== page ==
is the only truth that I know of,
so plow it.
And so the truth, according to the farmer who speaks the words, comes to us through our connection with things, whether we live on a farm or anywhere. Why ask others when you can find out for yourself, by plowing with your own hands? The poem says: The truth comes from where you live, from your connection with the things around you.
And yet, even if there is a powerful sense of self-reliance in heartland life that is reflected in our poetry, there is also a powerful counterforce of cooperation. After all, there are times when farmers must pitch in and help each other out. This is another tension in poetry of the heartland: that between self-reliance and a genuine empathy for others. As in the countryside of China, although not nearly as pronounced, social harmony in the Midwest has long been associated with cooperation.
* * *
As I implied earlier, heartland poets and other writers don’t just celebrate their region and home places in their writings. This literature can be quite complex and sophisticated. For instance, there’s a strong vein of self-criticism running through it. Masters’ Spoon River Anthology is an example, as is Sherwood Anderson’s Wines burg, Ohio. These books depict what Thoreau called a quiet desperation—in this case, of the inhabitants of small-town, middle America. The poems and stories in these books and many others depict an attitude of meanness, pettiness, and narrow-mindedness of small-town living, not to mention a distrust of intellectuals. One could say that, traditionally, there has been a tension in heartland literature between optimism, individualism, and grass-roots democracy on the one hand, and a disliking of anything abstract, impractical, intellectual, or urban, on the other hand.
The anti-urban cynicism among heartland poets has become especially poignant in the past few decades as privately-owned farms and small towns have diminished. A way of life that once was close to the soil, and in which, as Stafford says in his poem, “the land would hold us up,” is not nearly as prominent anymore. As more and more people move away from farms and small towns to live and work in larger metropolitan areas, and rural schools give way to larger, consolidated schools to save money for tax payers, small Midwestern towns lose their identity. Family-owned bakeries, service stations, and other businesses continue to close or be bought out or superseded by large corporations. There has also been an increasing homogenization all over America from coast to coast. There are fewer and fewer towns or places off the beaten track, and more and more McDonald’s, KFC’s, and Pizza Huts.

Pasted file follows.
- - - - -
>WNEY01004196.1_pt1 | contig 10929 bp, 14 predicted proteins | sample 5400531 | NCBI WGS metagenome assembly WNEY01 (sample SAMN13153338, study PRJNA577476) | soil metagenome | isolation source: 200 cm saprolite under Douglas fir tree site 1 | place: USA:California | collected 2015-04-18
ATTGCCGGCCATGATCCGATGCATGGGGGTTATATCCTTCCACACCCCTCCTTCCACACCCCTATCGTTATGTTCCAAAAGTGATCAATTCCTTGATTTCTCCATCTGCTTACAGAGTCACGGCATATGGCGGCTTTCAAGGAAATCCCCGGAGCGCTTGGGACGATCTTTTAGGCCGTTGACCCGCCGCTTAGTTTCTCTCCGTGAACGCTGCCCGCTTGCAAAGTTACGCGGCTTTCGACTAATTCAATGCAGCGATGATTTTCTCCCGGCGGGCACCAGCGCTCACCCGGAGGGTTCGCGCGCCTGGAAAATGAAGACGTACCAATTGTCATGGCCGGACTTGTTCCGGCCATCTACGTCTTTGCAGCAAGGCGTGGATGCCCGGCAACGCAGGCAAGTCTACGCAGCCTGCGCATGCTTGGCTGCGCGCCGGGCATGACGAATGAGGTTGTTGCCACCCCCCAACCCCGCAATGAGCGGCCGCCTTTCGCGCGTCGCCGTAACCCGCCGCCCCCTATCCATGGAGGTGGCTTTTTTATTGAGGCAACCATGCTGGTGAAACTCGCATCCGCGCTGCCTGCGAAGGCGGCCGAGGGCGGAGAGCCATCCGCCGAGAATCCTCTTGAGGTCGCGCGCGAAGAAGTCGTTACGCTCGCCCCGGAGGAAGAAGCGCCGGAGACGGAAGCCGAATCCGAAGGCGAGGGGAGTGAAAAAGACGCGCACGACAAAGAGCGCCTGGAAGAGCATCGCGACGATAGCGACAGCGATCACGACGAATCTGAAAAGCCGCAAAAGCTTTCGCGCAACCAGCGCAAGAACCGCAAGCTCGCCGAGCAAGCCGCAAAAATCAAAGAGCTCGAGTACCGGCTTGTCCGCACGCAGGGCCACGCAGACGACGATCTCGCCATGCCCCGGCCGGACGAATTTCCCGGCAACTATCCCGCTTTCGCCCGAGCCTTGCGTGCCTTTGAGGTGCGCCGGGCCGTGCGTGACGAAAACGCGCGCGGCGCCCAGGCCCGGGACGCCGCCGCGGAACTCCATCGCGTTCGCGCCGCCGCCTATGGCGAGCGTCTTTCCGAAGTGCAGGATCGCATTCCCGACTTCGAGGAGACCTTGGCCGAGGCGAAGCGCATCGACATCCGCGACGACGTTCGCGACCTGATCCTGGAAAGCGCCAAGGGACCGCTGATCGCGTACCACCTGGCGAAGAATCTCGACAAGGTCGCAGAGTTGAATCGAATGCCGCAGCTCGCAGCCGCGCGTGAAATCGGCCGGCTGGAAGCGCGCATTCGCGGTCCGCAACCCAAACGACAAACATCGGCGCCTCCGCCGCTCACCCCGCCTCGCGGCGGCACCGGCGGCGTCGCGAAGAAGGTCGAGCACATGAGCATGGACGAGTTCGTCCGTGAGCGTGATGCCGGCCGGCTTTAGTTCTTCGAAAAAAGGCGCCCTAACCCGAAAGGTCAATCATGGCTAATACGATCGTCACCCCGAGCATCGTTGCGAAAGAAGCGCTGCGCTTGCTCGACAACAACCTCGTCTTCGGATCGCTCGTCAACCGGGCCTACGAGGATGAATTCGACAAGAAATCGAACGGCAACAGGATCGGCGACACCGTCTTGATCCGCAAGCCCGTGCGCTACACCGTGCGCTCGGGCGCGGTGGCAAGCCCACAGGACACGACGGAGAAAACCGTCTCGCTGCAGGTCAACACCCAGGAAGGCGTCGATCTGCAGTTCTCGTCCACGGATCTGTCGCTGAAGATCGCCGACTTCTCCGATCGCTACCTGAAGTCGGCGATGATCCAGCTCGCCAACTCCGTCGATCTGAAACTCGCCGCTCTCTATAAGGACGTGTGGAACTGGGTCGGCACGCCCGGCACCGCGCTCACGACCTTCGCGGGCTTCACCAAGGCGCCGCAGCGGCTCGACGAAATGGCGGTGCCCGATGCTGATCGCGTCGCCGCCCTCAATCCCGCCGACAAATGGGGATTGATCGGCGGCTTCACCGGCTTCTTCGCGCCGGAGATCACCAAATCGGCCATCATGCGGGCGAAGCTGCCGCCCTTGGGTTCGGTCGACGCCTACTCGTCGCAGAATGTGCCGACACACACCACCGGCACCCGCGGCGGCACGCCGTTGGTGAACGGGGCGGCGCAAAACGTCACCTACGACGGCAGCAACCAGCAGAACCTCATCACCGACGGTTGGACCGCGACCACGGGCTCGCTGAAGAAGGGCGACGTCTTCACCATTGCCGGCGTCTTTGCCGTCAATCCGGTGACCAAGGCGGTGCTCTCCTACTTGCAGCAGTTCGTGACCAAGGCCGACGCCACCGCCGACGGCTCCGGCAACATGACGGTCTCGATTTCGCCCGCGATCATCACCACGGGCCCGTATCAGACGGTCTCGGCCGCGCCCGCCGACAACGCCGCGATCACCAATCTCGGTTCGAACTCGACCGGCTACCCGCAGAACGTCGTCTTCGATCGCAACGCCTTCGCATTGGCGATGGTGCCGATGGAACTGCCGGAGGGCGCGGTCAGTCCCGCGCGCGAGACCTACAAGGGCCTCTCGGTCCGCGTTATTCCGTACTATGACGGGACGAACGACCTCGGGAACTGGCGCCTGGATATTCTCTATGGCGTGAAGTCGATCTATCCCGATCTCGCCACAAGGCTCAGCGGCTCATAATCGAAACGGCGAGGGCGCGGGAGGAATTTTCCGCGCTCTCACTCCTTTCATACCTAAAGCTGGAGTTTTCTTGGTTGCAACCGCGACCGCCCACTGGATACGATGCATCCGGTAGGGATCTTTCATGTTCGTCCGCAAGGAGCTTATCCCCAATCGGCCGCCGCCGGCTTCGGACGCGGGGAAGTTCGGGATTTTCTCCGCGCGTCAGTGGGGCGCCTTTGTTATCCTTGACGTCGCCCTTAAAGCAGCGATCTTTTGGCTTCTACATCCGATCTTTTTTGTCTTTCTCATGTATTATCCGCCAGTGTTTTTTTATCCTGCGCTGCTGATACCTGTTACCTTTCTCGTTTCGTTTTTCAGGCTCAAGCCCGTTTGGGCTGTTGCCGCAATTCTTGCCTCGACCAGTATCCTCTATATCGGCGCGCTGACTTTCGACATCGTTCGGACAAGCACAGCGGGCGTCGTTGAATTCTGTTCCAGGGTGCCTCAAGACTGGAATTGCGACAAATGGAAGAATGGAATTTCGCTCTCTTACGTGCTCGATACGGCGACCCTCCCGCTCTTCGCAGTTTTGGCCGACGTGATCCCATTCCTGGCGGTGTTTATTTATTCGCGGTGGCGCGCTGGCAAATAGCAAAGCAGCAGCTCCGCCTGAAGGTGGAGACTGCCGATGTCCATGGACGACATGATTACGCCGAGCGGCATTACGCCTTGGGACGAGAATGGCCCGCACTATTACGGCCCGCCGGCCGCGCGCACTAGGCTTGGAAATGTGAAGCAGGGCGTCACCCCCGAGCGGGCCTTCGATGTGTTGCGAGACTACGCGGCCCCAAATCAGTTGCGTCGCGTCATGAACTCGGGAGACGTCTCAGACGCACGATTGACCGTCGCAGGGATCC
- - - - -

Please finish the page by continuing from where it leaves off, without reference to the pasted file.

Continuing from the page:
Over the past several decades there has emerged a new acknowledgement of the plight of indigenous people, the first Americans. Consider, for example, John Calvin Remark’s poem, “Pedigree Museum,” in which the speaker says that “Somewhere in all this mess” of museum artifacts is “Sitting Bull/preserved/in all his feathers, beads/tantalum shells,/elk skin suit . . . . The poem ends this way:
If I find him, I’ll know
buried even farther down
minus his scalp
minus his bad arm
Little Crow is still trying
to tell us to go home.
The “us” of the last line refers to white Europeans who overwhelmed the Native Americans over the past couple of hundred years, settling on the land that they had occupied for thousands of years. A number of Native American poets who have lived or are now living in the Midwest whose work has been published and appreciated widely include Jim Barnes, Adrian Louis, Louise Eldritch, Ray Young Bear, Roberta Hill Whitman, and Elizabeth Cook-Lynn.
Besides such themes and concerns as the tension between the rural and urban, and the plight of indigenous people, there are other characteristics and themes noticeable in a lot of heartland poetry.
One theme is the sense of spaciousness, of open sky, expressed often in the familiar cliché: as far as the eye can see. In spite of the encroachment of the metropolis, we still have plenty of room in the Midwest, and our population is comparatively sparse. My hometown of Sioux City, in the northwestern corner of Iowa, is 52 square miles–plenty of room for its 85,000 people. The feeling of having all that space around you, of open land and sky, is sometimes accompanied by the theme of loneliness and isolation. Poet, editor, and translator Lucien Stryk has noticed similarities between many rurally-oriented poets and poems by Chinese poets of the T’ang Dynasty, Tu Fu and Li Po, “who, after brief, infrequent encounters in their mountain retreats, drunk with wine and the poignancy of nearing departure, celebrated friendship and the art that sustained them.”